By Gerry Bellett, Vancouver Sun
SURREY — Surrey principal Angelo Morelli says it would be a tragedy if his school, K.B. Woodward Elementary in Whalley, ever lost its breakfast program which feeds up to 60 hungry children every day.
“The kids need breakfast because often their parents can’t provide it,” says Morelli. “This is a lovely school with great kids, but we are a Tier One inner city school and many parents have the usual challenges of inner city life. Sometimes it’s either pay the rent or buy food.
“If we didn’t have the breakfast program, children here would go hungry and that would be tragic. Many of our families are on social assistance or suffering financial hardship. About a fifth are single-parent custody-order families. We have many new refugee children from Syria. We have a number of children with learning challenges, some with behavioural challenges due to the lifestyle of their parents.
“There are only a few Tier One schools in Surrey. But we’re definitely the flagship. We’re a bit of a remote outpost compared to regular schools.”
Outpost or not, none of the staff wants to leave, and kids who have graduated to high school have the reassuring habit of coming back, he said.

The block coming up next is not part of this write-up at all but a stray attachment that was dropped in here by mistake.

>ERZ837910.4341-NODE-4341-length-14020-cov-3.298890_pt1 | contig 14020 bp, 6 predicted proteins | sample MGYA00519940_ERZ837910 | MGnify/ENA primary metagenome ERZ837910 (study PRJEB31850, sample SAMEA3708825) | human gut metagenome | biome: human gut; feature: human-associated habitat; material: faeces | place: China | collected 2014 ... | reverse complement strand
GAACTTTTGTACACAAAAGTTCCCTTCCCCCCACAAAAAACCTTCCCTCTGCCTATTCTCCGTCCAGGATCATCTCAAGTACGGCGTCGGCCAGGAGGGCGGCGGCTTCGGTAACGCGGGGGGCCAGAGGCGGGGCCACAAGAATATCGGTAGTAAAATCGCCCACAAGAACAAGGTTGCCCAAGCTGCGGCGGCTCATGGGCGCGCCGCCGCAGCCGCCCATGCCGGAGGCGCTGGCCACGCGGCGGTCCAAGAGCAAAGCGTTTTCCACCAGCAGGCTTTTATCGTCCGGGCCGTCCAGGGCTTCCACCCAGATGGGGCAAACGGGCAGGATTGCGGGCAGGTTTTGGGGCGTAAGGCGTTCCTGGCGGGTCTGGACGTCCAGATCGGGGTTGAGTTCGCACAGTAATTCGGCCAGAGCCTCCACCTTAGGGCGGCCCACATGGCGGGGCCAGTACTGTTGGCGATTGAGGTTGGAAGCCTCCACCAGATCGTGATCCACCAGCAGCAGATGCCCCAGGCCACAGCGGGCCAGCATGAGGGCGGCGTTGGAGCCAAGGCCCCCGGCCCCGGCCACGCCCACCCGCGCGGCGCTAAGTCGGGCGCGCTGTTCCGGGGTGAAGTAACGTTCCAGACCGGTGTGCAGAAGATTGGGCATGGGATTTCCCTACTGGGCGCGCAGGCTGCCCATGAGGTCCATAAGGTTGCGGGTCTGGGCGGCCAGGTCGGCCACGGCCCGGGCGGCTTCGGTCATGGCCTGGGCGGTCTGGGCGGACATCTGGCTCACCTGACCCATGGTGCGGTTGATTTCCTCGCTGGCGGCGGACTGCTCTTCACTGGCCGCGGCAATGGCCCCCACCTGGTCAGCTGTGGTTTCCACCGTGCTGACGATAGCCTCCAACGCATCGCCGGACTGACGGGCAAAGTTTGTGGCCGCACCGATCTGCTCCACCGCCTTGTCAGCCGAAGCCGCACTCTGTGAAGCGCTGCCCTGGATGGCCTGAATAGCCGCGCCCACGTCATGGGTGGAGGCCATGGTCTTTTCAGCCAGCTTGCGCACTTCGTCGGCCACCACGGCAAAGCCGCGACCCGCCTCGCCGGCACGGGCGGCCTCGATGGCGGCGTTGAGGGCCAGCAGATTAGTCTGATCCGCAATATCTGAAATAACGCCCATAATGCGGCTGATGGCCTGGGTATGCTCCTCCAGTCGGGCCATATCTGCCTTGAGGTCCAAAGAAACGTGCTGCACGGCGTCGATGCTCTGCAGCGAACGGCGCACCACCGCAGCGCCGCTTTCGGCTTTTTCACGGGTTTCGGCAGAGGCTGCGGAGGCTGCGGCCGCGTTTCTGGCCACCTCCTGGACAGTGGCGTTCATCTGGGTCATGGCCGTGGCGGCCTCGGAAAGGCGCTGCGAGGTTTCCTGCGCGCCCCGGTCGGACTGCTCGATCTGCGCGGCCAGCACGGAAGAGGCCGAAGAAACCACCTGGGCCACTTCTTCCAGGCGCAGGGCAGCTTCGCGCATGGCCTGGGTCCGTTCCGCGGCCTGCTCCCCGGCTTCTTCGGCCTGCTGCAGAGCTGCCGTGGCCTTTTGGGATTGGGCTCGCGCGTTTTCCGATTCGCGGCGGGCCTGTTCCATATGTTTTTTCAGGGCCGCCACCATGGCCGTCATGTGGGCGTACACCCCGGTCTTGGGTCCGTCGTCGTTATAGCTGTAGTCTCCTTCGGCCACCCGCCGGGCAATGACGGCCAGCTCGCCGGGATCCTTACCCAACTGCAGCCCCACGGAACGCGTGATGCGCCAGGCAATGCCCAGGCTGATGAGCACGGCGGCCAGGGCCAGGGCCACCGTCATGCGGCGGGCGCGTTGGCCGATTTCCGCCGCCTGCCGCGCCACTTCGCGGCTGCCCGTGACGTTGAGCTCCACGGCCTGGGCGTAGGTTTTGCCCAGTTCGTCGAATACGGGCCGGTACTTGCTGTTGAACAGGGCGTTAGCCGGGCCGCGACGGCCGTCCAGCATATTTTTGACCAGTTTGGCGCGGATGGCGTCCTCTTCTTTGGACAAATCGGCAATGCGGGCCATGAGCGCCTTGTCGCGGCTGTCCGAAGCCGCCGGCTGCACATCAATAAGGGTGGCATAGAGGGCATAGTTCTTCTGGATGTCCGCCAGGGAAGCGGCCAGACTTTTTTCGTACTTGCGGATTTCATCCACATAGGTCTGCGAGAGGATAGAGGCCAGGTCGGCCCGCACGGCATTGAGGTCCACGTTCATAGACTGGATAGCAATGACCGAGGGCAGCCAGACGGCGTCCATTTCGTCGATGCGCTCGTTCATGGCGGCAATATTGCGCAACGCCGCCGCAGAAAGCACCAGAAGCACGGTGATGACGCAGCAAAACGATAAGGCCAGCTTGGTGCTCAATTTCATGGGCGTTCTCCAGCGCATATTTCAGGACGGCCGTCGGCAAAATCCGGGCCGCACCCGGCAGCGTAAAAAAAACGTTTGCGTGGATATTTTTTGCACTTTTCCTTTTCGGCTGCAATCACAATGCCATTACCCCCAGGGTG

“We see them here every day visiting their former teachers. That’s rare and not something you’d see in a regular school. We build a great sense of community, trust and belonging, and the breakfast program is an important piece of that.”
The elementary school at 132nd and 106th Ave. has 547 students.
It is one of 22 Surrey schools that are seeking a total of $100,000 from The Vancouver Sun’s Adopt-A-School campaign to feed an estimated 830 hungry children a day. These students are part of the school district’s Attendance Matters program.
Attendance Matters is designed to use food as a way to attract children who are chronic late attendees to come to school on time. It combines breakfast with some before-school reading.
Morelli’s school struggles with a high loss of students who move during the year.
“Our transitory rates are very high. Most schools lose six or 12 a year, usually because their parents are looking for more affordable housing, or there’s family strife that causes them to move on.
“We lose 100.”
Morelli said his school’s goal was to improve the social, emotional and learning development of students.
“Some of them arrive with a fair degree of stress in their lives. If they were adults, they’d be off on medical leave. But they keep coming in because this is a safe place to be.
“The kids hate weekends and holidays. They don’t go on vacations to Hawaii or Mexico. Their parents are hard-working, struggling to make ends meet, and their children are often left to entertain themselves at home.”
Elsa Wattenyad, a foster mother to four children, backs up Morelli’s claim that children can’t wait to get to school.
“Sometimes it’s a struggle to get them to eat at home, but feeding them here is easy. They look forward to coming every day.”
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